Analysts predicted that hurricanes Harvey and Irma would deliver automakers their first monthly sales gain in 2017 and they were right. Major automakers reported increased U.S. new vehicle sales during the month of September, in particular southeast Texas, as many had to replace flood-damaged cars.
Others advised that high inventory levels and record consumer discounts remained a high concern.
General Motors Co, the number one US automaker, reported sales climbed 12 percent compared to the previous year. Specifically reporting a 43 percent increase in sales of crossovers and a 10 percent rise in pickup trucks offset the 11 percent drop of passenger cars.
GM inventory reduced to 76 days supply from August’s 88 days supply, positive progress since analysts believe they are the primary reason of the industry’s oversupply of unsold new vehicles. GM getting closer to their goal of 70 days by the end on 2017.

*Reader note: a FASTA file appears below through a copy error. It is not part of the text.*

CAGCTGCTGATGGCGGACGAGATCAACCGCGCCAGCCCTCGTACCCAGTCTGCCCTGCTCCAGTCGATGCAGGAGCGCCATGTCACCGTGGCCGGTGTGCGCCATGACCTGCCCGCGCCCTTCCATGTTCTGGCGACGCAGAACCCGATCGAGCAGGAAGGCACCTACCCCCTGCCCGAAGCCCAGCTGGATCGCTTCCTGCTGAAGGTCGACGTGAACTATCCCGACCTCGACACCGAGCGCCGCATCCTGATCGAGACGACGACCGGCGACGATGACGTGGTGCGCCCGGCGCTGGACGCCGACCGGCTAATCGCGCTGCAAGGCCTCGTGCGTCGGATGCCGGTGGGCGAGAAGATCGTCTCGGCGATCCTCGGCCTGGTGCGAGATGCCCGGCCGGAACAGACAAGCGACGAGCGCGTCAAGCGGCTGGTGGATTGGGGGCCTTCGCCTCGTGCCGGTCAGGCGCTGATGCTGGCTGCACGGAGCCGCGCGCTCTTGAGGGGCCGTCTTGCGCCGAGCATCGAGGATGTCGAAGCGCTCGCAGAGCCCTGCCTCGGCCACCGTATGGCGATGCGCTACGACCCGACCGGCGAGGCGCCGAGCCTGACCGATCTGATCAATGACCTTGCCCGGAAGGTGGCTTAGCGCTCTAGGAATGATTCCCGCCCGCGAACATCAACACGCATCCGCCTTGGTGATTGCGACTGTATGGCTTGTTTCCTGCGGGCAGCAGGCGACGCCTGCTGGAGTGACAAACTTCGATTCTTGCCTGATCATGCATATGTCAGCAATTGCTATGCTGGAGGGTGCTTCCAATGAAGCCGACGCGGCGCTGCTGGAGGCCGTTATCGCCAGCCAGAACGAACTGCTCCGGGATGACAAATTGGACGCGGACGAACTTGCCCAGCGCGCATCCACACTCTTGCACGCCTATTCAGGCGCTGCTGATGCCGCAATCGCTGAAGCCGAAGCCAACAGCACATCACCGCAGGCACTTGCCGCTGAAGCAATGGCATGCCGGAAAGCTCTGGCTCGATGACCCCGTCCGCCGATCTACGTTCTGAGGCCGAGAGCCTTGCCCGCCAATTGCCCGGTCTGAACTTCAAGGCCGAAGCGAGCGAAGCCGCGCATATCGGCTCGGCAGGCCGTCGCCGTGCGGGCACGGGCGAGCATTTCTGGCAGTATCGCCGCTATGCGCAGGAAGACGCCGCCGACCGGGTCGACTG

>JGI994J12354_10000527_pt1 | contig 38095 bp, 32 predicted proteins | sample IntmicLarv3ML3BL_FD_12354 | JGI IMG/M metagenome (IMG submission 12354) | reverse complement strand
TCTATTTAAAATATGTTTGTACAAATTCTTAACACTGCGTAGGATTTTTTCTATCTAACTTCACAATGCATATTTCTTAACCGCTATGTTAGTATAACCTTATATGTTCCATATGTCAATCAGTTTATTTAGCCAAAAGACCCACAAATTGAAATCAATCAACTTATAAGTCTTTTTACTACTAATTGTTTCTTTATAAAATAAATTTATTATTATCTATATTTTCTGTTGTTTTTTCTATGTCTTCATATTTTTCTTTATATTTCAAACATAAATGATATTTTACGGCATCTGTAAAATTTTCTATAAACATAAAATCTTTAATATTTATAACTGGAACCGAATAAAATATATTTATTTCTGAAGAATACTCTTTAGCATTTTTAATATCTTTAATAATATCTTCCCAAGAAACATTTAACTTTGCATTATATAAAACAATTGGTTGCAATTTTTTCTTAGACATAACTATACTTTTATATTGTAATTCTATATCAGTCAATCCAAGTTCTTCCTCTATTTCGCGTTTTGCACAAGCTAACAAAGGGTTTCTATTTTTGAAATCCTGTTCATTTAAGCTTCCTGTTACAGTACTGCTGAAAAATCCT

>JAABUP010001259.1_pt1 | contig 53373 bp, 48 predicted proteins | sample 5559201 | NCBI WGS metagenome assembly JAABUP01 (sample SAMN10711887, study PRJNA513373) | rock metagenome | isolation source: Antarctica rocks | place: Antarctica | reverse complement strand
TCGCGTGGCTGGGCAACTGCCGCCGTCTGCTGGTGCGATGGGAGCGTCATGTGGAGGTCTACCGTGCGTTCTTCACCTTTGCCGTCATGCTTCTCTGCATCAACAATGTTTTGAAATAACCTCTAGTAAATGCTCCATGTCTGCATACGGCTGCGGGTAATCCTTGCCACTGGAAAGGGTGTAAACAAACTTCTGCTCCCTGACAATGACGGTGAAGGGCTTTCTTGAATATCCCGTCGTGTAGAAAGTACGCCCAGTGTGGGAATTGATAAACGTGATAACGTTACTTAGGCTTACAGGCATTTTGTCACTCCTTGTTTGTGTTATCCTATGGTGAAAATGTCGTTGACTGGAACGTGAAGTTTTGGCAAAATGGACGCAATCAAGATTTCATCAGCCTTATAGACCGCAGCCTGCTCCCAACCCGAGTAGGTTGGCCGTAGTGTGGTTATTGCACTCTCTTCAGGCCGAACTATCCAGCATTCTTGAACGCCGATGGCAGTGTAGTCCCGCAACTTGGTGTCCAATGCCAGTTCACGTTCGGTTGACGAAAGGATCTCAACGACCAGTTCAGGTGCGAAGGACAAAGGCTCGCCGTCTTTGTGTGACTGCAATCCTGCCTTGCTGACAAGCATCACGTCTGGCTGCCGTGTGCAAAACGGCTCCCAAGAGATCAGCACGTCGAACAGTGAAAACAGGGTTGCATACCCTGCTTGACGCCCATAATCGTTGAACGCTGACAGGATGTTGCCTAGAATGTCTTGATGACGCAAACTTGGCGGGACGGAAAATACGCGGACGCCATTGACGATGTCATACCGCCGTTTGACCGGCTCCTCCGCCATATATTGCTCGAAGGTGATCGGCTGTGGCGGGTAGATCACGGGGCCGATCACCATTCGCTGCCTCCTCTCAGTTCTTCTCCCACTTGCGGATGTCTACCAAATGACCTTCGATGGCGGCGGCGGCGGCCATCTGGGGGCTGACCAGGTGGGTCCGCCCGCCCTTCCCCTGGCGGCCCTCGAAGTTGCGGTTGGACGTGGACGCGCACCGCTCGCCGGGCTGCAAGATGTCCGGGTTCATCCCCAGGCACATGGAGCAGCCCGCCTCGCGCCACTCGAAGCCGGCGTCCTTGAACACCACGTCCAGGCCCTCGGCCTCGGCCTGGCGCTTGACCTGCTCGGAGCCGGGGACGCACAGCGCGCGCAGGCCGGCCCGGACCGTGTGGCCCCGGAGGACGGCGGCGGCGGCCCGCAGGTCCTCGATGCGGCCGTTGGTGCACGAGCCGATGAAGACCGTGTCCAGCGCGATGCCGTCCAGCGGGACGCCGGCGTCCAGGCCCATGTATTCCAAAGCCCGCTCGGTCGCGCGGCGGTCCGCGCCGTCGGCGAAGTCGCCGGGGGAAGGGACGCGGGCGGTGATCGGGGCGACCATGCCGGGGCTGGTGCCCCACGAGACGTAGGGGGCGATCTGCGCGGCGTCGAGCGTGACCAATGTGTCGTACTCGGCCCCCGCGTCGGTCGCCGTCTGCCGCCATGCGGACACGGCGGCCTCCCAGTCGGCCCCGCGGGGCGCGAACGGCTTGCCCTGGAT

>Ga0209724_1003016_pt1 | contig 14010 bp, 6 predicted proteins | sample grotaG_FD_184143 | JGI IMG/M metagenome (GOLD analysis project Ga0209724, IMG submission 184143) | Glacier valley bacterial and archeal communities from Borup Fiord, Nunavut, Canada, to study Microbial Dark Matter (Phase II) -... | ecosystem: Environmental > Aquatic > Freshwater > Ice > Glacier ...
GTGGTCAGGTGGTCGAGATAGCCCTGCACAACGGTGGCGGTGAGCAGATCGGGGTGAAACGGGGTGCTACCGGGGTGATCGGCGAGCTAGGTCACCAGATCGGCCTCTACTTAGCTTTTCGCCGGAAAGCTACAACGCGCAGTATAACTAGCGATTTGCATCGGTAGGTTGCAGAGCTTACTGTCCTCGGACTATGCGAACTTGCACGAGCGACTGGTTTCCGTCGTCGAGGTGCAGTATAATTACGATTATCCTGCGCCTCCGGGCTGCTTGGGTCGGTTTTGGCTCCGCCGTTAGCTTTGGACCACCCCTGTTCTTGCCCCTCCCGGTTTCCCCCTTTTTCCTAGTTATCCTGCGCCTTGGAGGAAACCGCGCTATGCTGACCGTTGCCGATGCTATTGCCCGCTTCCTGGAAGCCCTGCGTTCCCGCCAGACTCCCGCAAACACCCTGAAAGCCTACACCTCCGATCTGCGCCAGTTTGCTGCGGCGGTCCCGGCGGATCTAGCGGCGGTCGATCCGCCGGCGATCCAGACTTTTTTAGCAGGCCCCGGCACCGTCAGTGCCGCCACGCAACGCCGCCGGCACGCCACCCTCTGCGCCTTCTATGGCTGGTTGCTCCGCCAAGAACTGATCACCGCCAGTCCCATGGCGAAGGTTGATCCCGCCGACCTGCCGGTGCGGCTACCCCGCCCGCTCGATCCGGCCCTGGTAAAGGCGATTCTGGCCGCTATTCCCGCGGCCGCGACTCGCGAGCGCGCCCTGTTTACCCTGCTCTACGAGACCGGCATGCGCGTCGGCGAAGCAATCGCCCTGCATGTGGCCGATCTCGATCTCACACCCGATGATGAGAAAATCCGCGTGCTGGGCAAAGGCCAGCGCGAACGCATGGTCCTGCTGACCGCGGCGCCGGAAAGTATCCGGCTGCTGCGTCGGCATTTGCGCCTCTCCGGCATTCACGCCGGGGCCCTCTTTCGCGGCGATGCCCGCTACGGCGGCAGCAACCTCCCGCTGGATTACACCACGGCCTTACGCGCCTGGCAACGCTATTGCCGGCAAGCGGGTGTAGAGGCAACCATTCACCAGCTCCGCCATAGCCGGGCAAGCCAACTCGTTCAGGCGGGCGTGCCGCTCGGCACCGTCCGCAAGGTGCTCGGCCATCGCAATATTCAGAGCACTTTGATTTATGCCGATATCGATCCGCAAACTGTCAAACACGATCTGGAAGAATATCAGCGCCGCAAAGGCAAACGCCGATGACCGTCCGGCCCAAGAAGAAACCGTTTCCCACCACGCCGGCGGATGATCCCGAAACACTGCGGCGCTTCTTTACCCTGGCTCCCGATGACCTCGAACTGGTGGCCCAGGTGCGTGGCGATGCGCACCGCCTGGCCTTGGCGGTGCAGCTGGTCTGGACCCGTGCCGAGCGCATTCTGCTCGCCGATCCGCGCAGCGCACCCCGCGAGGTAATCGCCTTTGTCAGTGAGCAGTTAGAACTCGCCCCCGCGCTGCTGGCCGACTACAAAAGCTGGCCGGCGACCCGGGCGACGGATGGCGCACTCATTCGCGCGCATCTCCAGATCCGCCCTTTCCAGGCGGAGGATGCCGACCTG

GM chief economist Mustafa Mohatarem stated the, “overall strength of the U.S. economy is the main force driving the market,”. He believes recovery in areas affected by the hurricanes are “spurring new and used vehicle sales.”
New car sales in the Houston area rose 109 percent just three weeks after Hurricane Harvey. It has been estimated that nearly 500,000 cars were damaged or destroyed by the hurricane.
Jessica Caldwell, an executive director of industry analysis, stated that although sales are up automakers have been struggling to reduce inventories around the country.
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Ford Motor Co’s sales increased 8.7 percent in September.
Toyota Motor Corp’s September sales increased nearly 15 percent, with solid gains for SUVs and trucks.
Fiat Chrysler Automobiles NV reported a 10 percent decline in sales.
Nissan Motor Co Ltd’s Septempber sales increased about 9.5 percent.
During early trading, Ford shares grew 2.1 percent to $12.34 and GM was up almost 3 percent to $43.37.